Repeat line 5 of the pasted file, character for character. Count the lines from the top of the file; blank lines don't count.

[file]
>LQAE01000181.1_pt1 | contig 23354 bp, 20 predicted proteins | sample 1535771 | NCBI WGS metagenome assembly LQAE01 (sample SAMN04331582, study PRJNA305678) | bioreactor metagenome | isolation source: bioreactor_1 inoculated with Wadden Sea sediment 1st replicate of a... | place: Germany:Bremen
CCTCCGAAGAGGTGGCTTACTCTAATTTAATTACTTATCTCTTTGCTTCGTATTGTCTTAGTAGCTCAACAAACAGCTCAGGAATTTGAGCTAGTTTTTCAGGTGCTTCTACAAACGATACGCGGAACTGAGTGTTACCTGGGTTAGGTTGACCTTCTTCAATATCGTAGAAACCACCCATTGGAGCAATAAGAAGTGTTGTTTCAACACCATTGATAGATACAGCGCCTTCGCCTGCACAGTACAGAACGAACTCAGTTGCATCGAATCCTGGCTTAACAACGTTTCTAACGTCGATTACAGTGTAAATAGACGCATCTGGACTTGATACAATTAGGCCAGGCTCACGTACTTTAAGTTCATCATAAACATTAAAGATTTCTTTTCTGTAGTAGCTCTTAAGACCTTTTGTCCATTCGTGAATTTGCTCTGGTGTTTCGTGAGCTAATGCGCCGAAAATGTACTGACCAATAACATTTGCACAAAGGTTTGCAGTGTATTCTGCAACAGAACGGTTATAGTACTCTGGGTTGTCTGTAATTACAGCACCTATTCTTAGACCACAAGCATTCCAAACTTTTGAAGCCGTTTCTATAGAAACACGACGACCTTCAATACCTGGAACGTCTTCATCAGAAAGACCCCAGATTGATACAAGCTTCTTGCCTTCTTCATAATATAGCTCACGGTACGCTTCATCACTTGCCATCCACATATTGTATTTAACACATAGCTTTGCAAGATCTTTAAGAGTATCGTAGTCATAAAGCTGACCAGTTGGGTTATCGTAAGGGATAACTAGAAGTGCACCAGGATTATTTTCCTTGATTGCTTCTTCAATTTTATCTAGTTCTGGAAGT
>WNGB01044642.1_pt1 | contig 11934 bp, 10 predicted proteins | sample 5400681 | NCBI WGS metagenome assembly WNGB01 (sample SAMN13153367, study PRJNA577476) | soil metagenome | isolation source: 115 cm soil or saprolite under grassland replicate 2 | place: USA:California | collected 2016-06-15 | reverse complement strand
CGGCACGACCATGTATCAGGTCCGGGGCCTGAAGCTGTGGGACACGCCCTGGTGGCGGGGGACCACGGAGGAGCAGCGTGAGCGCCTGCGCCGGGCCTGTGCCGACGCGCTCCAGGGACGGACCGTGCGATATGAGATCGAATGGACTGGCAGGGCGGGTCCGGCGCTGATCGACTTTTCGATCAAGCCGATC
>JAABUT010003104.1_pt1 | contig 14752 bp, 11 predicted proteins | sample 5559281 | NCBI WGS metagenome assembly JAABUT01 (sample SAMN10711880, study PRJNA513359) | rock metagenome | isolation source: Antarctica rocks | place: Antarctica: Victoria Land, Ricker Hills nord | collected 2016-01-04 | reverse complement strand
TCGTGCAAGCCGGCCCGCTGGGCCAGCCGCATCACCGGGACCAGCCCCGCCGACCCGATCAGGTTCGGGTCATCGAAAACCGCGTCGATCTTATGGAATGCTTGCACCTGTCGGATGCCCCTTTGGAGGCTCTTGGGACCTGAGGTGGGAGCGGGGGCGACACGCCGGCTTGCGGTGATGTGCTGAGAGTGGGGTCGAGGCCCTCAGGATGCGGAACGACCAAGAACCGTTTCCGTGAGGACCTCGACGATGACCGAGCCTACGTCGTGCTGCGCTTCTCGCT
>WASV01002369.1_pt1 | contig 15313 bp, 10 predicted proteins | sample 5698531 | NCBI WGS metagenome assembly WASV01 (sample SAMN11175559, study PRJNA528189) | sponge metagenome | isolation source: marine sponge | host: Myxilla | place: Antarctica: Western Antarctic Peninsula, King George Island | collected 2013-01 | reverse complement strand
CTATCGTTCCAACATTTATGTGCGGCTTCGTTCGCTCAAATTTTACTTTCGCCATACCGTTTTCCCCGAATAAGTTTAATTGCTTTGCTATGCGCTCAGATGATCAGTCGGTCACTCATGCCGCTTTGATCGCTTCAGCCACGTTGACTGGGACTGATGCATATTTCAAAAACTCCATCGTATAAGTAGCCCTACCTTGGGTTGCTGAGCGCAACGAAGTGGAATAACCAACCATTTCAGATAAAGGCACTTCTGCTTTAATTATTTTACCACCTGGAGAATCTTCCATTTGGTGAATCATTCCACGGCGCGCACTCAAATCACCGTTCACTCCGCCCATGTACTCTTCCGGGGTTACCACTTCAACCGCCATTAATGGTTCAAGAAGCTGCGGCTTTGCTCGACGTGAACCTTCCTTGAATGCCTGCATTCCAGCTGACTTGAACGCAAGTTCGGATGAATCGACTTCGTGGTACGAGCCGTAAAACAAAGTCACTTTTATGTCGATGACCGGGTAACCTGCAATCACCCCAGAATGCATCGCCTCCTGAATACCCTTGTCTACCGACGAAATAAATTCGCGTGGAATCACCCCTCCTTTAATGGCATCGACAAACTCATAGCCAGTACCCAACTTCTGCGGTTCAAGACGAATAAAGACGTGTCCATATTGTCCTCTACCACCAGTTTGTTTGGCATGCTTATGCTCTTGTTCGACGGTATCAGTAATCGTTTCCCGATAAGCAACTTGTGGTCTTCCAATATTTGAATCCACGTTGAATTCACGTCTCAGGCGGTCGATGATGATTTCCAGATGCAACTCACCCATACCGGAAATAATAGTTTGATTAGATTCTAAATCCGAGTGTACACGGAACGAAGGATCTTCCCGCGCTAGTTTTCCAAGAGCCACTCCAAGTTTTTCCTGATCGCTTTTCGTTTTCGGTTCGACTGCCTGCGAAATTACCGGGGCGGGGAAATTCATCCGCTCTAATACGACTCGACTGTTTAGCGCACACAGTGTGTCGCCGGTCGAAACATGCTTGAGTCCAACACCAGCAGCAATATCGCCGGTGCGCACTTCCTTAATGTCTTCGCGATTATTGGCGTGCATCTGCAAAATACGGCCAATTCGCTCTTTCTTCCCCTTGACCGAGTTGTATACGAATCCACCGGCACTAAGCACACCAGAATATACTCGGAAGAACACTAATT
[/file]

>JAABUT010003104.1_pt1 | contig 14752 bp, 11 predicted proteins | sample 5559281 | NCBI WGS metagenome assembly JAABUT01 (sample SAMN10711880, study PRJNA513359) | rock metagenome | isolation source: Antarctica rocks | place: Antarctica: Victoria Land, Ricker Hills nord | collected 2016-01-04 | reverse complement strand